Forest Dweller: An Alternative Life Style for Seniors, by Eugene Stockton
This May 2008 article, a continuation of the author's "Lay Hermits" article, is reprinted here with permission of the author. Fr. Stockton is a Catholic priest in Australia. He invites correspondence and feedback; address him at Fr. Eugene Stockton, "Iona," 22 Somers Street, Lawson NSW 2783, Australia. (Bibliographical note format and paragraph sizes edited to facilitate on-line reading.) Thanks to a friend of Hermitary for bringing this article to our attention.
hile parish priest of Riverstone [outside Sydney, Australia], I became interested in contemplative prayer (1). It seemed to me that the lifestyle most appropriate to contemplation was that of a hermit (2). In 1999 I had the opportunity of study leave in the United Kingdom where I knew there had been longer contemporary experience of the solitary life, and in 2000 I published my report on "Lay Hermits."
This study was followed up by further reading and correspondence, while trying out this way of life as best I could in parish ministry. Retirement in 2001 allowed a more serious trial. Taking diocesan vows as a consecrated hermit appeals to me as a deeper involvement in my diocese and as an extension of my vocation as a diocesan priest.
My experience has been, since taking up this way of life and having it sealed officially by the Church, that it has opened up a whole new way of life in what should be my retirement. It has given me something to live for, something to work for -– without being concerned about pleasing myself (for the retiree a subtle slavery).
I am able to fulfill the spiritual aspirations of my young days, under the formula quoted in "Lay Hermits": seeking to live with God alone and for God alone. I can face up to death in a robust healthy way. The consecration, vows, and plan of life make what is already a way of life into something more definite and concrete and committed.
I suspect that many people in my age group would welcome such an alternative
lifestyle, with renewed commitment and dedication, appropriate to the reduced capabilities of their age. Many I know opt to become Oblates ("Third Order" sort of affiliates of Religious Orders), but that clashes with a sense of positive vocation to the lay state. In my own case I am definitely not called to be a religious (priest, brother or nun in a religious community); my place in the Church is definitely as a secular priest or "ordained layman" belonging to a diocese, under a bishop.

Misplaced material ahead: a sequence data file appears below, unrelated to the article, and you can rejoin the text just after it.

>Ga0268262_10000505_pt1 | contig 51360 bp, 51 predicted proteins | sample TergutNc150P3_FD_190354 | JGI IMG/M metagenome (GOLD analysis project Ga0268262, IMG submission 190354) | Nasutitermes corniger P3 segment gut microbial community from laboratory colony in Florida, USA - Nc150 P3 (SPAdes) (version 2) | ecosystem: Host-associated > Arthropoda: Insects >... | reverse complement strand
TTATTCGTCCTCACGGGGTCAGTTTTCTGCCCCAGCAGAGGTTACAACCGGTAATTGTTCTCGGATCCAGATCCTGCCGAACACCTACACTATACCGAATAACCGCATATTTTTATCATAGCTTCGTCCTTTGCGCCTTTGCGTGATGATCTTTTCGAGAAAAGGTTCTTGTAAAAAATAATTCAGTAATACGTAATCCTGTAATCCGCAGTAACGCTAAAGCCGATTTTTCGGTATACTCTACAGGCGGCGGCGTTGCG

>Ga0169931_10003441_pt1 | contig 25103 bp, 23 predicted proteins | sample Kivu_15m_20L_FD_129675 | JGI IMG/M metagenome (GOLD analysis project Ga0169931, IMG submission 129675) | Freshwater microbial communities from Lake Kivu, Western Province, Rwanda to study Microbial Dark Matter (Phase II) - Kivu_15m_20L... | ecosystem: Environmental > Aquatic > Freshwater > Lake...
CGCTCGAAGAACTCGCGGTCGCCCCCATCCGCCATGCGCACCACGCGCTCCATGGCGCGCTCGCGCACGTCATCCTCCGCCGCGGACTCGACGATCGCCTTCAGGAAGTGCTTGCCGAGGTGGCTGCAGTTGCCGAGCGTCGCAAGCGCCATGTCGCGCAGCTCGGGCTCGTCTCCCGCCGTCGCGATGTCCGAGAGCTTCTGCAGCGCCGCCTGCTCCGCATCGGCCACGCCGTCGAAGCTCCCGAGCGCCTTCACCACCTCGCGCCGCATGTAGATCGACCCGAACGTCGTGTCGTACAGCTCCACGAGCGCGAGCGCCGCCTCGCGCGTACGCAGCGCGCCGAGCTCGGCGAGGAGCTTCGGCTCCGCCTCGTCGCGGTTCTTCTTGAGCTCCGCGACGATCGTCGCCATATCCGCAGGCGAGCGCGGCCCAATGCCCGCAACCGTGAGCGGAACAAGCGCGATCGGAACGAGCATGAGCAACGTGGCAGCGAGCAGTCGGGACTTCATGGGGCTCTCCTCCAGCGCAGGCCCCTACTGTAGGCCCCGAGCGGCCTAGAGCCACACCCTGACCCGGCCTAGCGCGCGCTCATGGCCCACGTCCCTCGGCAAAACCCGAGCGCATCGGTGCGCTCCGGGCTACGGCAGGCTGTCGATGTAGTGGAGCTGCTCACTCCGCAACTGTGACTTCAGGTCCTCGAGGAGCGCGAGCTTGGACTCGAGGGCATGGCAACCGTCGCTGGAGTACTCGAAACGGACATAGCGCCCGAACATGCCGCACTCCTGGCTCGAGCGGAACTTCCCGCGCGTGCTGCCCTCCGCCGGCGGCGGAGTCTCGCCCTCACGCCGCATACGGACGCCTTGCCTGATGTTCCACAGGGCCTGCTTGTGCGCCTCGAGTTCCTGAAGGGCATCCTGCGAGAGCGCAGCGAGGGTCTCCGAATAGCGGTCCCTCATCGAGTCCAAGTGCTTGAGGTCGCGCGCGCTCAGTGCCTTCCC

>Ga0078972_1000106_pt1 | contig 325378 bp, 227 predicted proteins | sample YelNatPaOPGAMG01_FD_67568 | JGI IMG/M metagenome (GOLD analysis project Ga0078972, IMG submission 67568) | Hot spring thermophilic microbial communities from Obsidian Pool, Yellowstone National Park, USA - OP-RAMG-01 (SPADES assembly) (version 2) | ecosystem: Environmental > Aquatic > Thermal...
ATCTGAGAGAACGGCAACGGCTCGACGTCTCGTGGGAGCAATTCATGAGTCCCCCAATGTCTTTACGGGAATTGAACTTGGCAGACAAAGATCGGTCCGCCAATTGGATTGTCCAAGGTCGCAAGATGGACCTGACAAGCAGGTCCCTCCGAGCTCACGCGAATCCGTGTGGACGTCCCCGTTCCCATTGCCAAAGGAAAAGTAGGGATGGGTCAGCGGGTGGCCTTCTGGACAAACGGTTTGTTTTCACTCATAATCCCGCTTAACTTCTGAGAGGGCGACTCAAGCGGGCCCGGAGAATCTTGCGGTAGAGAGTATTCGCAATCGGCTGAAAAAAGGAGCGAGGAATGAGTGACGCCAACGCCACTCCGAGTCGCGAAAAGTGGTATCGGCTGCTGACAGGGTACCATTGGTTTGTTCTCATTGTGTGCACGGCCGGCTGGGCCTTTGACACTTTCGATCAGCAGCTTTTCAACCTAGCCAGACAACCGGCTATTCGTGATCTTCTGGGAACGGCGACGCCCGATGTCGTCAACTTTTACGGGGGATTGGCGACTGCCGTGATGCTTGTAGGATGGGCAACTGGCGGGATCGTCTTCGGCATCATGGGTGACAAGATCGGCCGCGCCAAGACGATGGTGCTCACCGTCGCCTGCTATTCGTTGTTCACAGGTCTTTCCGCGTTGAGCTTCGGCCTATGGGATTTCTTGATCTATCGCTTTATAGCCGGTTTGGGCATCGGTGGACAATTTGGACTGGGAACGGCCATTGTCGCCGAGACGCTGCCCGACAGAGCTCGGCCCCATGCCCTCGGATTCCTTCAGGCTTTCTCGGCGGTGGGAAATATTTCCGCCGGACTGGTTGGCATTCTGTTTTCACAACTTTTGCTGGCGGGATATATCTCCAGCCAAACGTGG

Couples can see positive value in their marriage, committed to God through each other. Solos are already living on their own and can view their aloneness not as a necessity to put up with, but a state to be embraced before God. Ex-priests and ex-religious, instead of looking back on a "failure" of earlier years, could see in this way of life a second chance to pursue the ideals of their youth.
People can live as hermits or "forest dwellers" in a private way, but if they opt for consecration according to the Church's current Canon Law (Canon 603) they enjoy a definite place in the Church, with a definite structure of rule and vows.
The hermit way of life has a long tradition in the Christian Church, both east and west. But it could well borrow from the wisdom of Eastern religions, which provide for something lacking in the West, namely how to take account of retirement/old age. Are we to be just left on the shelf, waiting to die?
Hindu asceticism envisages four stages of life:
- Student: a programme of learning after initiation ("undergraduate")
- Householder: engaged in family and work ("graduate")
- Forest dweller: free from responsibilities of family and work (recluse or semi-retired)
- Saddhu or saint (union with God)